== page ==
The WHO recommends examination of all household contacts of patients with leprosy, with careful instructions to seek medical care if signs and symptoms of leprosy appear.

Pregnancy in patients with leprosy can result in hormonal changes that lead to suppression of cell-mediated immunity, which may exacerbate symptoms of leprosy. Furthermore, pregnant women with leprosy are at greater risk of developing reactions and relapses. Type 1 reactions are more likely during the first few months following childbirth, whereas type 2 reactions typically occur during the third trimester of pregnancy and during lactation.[19]

 

Questions & Answers

Overview

What is leprosy?

What is the global prevalence of leprosy?

What is the global incidence of leprosy?

What steps is the WHO taking to reduce the global rate of new cases of leprosy?

Why is leprosy expected to remain an ongoing public health problem?

What is the pathophysiology of leprosy in hosts with a vigorous immune response?

What is the pathophysiology of leprosy in individuals who have a minimal immune response?

What happens if patients present with both categories of leprosy?

How is leprosy classified?

What is the Ridley-Jopling classification of leprosy?

What is the WHO classification of leprosy?

What is the incidence of leprosy in the US?

What is the prevalence of leprosy globally, according to WHO?

What is the mortality/morbidity rate of leprosy?

What are the characteristic impairments in leprosy?

What are the impairments of advanced leprosy?

What are the racial predilections of leprosy?

How does the incidence of leprosy vary by sex?

Which age groups are at highest risk for leprosy?

Presentation

What are the symptoms of leprosy?

What should be the focus of travel history in the evaluation of leprosy?

How long is the incubation period of leprosy?

What are the cardinal signs of leprosy?

What should be included in the physical exam for leprosy?

Which physical findings are characteristic of tuberculoid leprosy?

Which physical findings are characteristic of lepromatous leprosy?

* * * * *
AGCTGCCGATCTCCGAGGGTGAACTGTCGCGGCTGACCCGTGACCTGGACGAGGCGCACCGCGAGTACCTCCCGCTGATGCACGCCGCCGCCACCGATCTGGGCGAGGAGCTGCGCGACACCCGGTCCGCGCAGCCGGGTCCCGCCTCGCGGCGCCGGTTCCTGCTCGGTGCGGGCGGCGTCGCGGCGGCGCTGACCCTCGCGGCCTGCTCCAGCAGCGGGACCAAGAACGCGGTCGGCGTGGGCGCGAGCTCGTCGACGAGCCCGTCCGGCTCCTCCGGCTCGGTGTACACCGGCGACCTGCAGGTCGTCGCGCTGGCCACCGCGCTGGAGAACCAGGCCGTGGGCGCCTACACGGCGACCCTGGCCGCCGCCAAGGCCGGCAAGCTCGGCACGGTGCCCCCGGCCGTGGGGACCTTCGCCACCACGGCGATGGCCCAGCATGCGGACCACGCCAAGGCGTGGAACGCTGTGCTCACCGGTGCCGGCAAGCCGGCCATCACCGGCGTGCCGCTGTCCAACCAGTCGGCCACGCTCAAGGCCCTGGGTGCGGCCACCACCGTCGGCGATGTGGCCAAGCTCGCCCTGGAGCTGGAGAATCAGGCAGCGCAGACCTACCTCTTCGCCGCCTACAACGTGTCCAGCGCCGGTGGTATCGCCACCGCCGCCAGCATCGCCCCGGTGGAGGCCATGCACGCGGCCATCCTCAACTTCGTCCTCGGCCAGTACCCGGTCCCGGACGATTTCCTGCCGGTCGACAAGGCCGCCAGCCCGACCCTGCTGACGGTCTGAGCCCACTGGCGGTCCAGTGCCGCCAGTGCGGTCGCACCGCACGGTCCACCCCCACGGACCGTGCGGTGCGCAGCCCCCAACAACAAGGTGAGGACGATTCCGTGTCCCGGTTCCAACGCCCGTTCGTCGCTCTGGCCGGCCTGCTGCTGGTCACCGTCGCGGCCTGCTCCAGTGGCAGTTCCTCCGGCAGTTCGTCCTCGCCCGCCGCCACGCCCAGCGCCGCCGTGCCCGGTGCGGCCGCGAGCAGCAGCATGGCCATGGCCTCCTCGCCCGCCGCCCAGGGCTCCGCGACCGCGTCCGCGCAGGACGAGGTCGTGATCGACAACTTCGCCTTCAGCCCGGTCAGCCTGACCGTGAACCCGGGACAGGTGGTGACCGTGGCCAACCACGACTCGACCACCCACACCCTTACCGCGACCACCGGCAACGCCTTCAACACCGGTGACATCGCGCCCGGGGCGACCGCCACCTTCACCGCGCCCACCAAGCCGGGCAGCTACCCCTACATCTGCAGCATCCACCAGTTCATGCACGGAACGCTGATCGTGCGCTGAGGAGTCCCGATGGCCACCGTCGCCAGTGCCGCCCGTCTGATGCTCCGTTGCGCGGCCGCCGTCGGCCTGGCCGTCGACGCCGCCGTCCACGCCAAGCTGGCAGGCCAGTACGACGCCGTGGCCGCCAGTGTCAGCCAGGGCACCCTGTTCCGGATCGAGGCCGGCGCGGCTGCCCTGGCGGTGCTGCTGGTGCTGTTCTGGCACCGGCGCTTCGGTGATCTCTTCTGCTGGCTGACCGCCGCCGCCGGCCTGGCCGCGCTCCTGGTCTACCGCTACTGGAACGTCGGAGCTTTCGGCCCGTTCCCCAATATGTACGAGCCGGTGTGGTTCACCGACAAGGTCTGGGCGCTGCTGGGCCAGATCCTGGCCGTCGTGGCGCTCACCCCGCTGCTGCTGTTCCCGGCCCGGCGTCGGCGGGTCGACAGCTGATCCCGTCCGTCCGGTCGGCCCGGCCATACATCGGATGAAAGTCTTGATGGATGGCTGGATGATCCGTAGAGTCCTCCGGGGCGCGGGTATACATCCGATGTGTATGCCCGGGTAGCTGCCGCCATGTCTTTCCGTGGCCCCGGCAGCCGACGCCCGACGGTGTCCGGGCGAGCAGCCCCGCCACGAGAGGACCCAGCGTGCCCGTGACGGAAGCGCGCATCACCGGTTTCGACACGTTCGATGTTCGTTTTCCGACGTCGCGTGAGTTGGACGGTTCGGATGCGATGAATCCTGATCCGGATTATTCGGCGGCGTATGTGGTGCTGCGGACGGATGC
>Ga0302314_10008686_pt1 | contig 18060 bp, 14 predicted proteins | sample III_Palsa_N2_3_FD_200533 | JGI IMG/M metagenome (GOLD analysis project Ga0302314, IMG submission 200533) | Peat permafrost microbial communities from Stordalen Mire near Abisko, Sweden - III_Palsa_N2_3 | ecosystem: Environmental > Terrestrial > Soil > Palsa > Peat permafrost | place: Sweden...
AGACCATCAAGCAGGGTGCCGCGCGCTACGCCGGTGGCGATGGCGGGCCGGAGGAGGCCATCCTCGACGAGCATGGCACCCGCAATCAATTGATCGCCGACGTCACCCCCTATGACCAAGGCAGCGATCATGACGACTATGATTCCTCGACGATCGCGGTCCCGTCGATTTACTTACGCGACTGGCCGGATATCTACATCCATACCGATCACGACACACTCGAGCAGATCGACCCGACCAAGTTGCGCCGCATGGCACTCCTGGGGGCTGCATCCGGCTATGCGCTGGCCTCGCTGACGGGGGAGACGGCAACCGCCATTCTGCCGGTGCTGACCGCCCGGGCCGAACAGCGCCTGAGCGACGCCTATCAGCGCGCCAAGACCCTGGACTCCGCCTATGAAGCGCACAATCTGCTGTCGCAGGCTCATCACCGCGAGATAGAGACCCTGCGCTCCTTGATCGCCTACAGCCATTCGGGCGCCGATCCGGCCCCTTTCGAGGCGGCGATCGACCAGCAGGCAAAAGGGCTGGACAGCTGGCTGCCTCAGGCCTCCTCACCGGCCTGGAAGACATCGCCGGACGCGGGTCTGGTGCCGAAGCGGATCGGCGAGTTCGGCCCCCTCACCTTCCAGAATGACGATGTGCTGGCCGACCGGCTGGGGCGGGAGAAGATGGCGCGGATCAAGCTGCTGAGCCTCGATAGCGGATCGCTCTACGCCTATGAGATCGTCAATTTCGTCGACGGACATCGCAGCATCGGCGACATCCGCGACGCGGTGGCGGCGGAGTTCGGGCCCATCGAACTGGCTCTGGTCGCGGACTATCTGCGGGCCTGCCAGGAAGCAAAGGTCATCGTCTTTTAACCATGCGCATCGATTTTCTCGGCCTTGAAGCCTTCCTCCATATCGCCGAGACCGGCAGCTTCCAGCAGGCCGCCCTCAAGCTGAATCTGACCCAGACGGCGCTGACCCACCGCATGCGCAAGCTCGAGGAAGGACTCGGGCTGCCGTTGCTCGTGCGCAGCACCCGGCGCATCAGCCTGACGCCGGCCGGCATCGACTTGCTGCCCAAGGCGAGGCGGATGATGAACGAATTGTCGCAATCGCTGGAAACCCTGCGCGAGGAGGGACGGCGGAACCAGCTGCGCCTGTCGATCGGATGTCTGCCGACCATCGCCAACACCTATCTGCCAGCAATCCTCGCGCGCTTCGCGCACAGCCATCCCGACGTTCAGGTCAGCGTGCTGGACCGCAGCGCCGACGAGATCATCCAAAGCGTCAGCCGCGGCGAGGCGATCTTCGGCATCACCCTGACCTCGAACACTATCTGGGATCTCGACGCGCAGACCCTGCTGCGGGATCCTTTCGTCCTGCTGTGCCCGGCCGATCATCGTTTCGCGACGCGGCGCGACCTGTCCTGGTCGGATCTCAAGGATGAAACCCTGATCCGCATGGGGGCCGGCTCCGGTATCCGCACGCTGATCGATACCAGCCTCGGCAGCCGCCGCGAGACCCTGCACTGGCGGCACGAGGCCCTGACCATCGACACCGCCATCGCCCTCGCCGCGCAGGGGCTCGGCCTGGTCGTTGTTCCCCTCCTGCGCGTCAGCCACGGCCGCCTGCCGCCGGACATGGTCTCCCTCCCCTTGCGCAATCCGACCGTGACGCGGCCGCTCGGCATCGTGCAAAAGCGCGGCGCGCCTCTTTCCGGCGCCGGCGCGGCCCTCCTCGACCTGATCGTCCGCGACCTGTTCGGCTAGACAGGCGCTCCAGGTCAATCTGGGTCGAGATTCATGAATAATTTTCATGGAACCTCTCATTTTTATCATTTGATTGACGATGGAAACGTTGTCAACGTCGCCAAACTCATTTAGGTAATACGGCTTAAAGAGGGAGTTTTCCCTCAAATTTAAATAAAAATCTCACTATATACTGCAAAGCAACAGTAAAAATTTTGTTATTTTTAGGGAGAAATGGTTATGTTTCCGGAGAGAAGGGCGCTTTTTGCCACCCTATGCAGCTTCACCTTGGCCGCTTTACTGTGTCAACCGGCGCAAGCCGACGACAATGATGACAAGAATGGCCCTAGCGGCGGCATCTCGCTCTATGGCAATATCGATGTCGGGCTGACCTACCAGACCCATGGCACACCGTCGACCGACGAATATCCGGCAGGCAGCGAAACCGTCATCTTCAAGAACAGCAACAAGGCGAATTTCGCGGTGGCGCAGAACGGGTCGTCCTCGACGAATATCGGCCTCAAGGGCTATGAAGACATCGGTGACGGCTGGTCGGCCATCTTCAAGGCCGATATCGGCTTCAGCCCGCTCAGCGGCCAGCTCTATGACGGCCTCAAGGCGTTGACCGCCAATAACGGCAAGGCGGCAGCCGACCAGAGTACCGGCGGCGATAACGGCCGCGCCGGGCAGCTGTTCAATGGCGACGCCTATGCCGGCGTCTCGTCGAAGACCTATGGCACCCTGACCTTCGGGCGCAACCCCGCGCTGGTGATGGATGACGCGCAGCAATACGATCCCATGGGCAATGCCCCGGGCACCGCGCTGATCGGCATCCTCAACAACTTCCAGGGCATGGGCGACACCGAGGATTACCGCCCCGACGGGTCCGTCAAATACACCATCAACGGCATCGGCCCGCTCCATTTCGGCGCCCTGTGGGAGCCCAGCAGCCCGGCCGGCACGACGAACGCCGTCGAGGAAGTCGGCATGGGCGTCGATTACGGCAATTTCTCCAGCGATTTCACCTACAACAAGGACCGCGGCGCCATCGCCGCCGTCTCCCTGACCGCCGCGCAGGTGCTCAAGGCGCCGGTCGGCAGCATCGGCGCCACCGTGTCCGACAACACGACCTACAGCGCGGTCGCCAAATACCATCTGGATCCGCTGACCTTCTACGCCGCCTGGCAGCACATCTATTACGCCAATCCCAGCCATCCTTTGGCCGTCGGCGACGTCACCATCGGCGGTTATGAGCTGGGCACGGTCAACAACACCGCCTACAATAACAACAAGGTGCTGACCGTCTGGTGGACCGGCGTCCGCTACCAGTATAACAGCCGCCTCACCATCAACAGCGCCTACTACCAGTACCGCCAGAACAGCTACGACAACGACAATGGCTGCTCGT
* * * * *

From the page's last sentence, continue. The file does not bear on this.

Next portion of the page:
What are the symptoms of advanced leprosy?

Which physical findings are characteristic of borderline tuberculoid leprosy?

Which physical findings are characteristic of mid borderline leprosy?

Which physical findings are characteristic of borderline lepromatous leprosy?

Which physical findings are characteristic of indeterminate leprosy?

What are the causes of leprosy?

What are the routes of transmission of leprosy?

DDX

Which conditions should be included in the differential diagnoses for leprosy?

What are the differential diagnoses for Leprosy?

Workup

What is the WHO case definition of leprosy?

What is the role of lab studies in the diagnosis of leprosy?

Which lab tests are performed following drug treatment for leprosy?

What is the role of immunologic tests in the diagnosis of leprosy?

How is leprosy diagnosed?

What is the role of nerve biopsy in the diagnosis of leprosy?

Which histologic findings are characteristic of leprosy?

How is leprosy graded and staged?

Treatment

What is the WHO recommended multidrug regimen for treatment of leprosy?

What are the US Health Resources and Services Administration (HRSA) recommended treatment regimens for leprosy?

What is the role of corticosteroids and prednisolone in the treatment of leprosy?

What is the prevalence of drug-resistant leprosy?

What is the role of surgery for leprosy?

What are the preoperative requirements for surgical treatment of leprosy?

What is the role of neural surgery in the treatment of leprosy?

What is the goal of surgery for leprosy?

Which surgical procedure is indicated for contractures of the hand resulting from leprosy?

Which surgical procedure is indicated as last resort for extreme cases of leprosy?

What surgical procedure is indicated for loss of eyelid function in leprosy?

Which cosmetic procedures may be considered for leprosy?

Which specialist consultations are needed for the treatment of leprosy?

How is the long-term neurologic sequelae of leprosy prevented?

What is a type 1 reaction in leprosy?

How are type 1 reactions in leprosy managed?

What are type 2 reactions in leprosy?

How are type 2 reactions in leprosy managed?

What is the Lucio phenomenon in leprosy?

Medications

Which medications are used in the treatment of leprosy?

Which medications in the drug class Antibiotics, Other are used in the treatment of Leprosy?

Which medications in the drug class Macrolides are used in the treatment of Leprosy?

Follow-up

What is included in outpatient care for leprosy?

Which lab tests are performed during the treatment of leprosy?

What are the benefits of a successful treatment of leprosy?

What should be included in long-term monitoring following treatment of leprosy?

How is leprosy prevented?

What is the prognosis of leprosy following treatment?

What is included in the management of leprosy?

What services are provided by regional ambulatory clinics in for the management of leprosy?

Why should patients be educated about the importance of continuing long-term treatment for leprosy?

What are the recommendations for the household contacts of patients with leprosy?

How does leprosy affect pregnant patients?